I even had a family member sit me down a few years ago to tell me what’s wrong with my life. I could not believe I was having an intervention for being a bookworm. Afterwards, I considered the source, and thought about my life. I asked myself if this was someone whose lifestyle would work within the parameters of my personal vision. I quickly realized it wasn’t me but rather someone who did not understand or respect my choice of lifestyle.

***In the practice of writing as a sacred art, even when you don’t feel like writing, sit and write. You may be surprised at what comes out. The above is an experiment in writing through writer’s block. You are a writer because you write; it is a title you bestow upon yourself. You don’t need anyone else’s approval.    

 


 

 

 

© 2010 by C. J. Stegall-Evans (All Rights Reserved)

Designed by Tim Sainburg from Brambling Design

Categories: Writing.

Just Trying

February 15, 2010

 

What I love most about the sunrise is every morning is a new opportunity to start again. Life can be so overwhelming and it’s difficult to make clear decisions with so many things coming at you at once. We’re all so very busy and before you know it the day is over and we did not accomplish all your goals.

That’s why tomorrows are so wonderful you get another opportunity to try again. There are only 24 hours in each day and we can only do so much with that time. We have to make the most of this time knowing that we can always get up the next day and try again.

To try our best every day; this is what God expects of us and all we should expect of ourselves. It does not have to be perfect. In fact as the Japanese accept wabi sabi in art, I have come to accept it in life. Wabi sabi is finding the perfect in the imperfect. Life is an art form and we are the artist. We practice our art every day so that may achieve some level of personal mastery.

Personal mastery is achieved through life-long-learning and a sincere desire to become a better person who contributes to society. It’s okay to fall short of our goals; it’s not okay to give up on becoming a better person. Person mastery is something one works on everyday because it’s all about the journey.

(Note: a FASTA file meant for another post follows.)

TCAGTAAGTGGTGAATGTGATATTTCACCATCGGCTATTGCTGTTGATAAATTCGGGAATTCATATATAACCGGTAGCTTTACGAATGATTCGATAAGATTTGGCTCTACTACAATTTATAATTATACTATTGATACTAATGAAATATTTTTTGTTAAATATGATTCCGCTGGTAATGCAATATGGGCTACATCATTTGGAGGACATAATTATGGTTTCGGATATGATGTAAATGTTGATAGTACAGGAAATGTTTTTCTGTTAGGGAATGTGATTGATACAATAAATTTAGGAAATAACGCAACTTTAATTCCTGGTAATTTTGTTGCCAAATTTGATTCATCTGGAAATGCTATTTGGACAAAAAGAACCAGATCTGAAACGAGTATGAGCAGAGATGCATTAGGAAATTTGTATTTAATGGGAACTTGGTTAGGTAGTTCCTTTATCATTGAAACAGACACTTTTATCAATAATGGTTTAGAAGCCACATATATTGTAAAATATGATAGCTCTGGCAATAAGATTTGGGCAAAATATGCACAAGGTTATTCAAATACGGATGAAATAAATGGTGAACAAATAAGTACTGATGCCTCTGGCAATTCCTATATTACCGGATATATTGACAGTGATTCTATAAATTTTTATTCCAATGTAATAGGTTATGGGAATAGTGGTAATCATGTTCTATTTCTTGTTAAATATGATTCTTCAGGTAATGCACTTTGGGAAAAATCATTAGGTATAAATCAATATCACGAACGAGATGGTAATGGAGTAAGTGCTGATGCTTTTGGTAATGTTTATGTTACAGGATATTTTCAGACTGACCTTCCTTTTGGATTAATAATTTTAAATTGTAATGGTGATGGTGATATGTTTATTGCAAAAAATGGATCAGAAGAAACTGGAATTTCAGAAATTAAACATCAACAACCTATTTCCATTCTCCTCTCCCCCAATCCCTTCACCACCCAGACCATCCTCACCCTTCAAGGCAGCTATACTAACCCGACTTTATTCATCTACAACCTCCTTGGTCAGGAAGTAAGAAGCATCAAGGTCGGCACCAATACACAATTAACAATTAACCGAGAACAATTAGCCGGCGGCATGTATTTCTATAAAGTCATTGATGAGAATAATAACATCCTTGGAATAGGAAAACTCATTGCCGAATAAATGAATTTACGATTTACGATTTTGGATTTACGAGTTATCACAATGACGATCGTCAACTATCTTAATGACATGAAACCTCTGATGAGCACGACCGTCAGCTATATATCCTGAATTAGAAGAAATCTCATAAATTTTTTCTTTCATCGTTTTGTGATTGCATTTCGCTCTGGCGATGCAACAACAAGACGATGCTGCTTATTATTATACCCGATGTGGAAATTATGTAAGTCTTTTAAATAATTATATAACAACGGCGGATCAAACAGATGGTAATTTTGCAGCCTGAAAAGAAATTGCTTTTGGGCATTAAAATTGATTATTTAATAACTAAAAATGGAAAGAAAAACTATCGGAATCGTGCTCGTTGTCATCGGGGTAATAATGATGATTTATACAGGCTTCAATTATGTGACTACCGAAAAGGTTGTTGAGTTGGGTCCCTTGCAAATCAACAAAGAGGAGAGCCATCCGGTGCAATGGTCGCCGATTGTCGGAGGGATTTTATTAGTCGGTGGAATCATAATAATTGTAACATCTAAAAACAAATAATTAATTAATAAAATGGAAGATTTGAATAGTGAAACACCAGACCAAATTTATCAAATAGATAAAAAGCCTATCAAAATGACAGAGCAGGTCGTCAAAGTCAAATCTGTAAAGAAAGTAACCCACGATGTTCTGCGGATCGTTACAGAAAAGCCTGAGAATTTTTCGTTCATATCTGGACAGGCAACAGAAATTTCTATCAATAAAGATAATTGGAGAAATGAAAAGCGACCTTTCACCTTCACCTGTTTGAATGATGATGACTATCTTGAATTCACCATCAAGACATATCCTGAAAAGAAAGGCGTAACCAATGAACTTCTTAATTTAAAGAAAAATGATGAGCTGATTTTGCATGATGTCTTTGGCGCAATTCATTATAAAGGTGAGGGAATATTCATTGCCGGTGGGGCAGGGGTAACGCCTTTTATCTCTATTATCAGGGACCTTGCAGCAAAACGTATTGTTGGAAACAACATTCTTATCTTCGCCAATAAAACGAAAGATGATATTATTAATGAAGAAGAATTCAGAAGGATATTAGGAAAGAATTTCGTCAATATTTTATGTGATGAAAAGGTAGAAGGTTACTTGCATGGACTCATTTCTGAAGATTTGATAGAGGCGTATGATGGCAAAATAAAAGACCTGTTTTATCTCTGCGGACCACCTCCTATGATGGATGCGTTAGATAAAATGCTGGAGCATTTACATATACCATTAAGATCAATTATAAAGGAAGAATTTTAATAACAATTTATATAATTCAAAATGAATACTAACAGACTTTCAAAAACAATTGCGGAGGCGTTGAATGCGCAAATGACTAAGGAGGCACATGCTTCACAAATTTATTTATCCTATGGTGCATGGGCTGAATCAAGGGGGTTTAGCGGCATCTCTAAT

In other words we continue to work on becoming better people knowing we will never be perfect, but we try our best every day. In the end, we are not looking for perfection in ourselves we just need to know we lived a good life; we helped others as much as possible; and every morning we got up and tried again.  

 

 


 

 

 

 

© 2010 by C. J. Stegall-Evans (All Rights Reserved)

Designed by Tim Sainburg from Brambling Design

Categories: Blogging.

Lovely Words Vol. 5

February 14, 2010

Happy Valentine’s Day and welcome to the February 14, 2010 edition of Lovely Words. Although the authors this week write on various topics the act of writing is a show of love. Sharing one’s writing with the world is the ultimate sacrifice for a writer that brings both pleasure and pain. Please, everyone have a Lovely Valentine’s Day and let the people in your life know they are loved and appreciated.

Inspiration

michaelweaver4 presents What is Your Art? The Real You. posted at findinspirationtoday.com – Find Inspiration & Personal Development Today, saying, “Inspirational words on following your dreams and passions!”

Writing

Zen

That concludes this edition. Submit your blog article to the next edition of lovely words using our carnival submission form. Past posts and future hosts can be found on our blog carnival index page.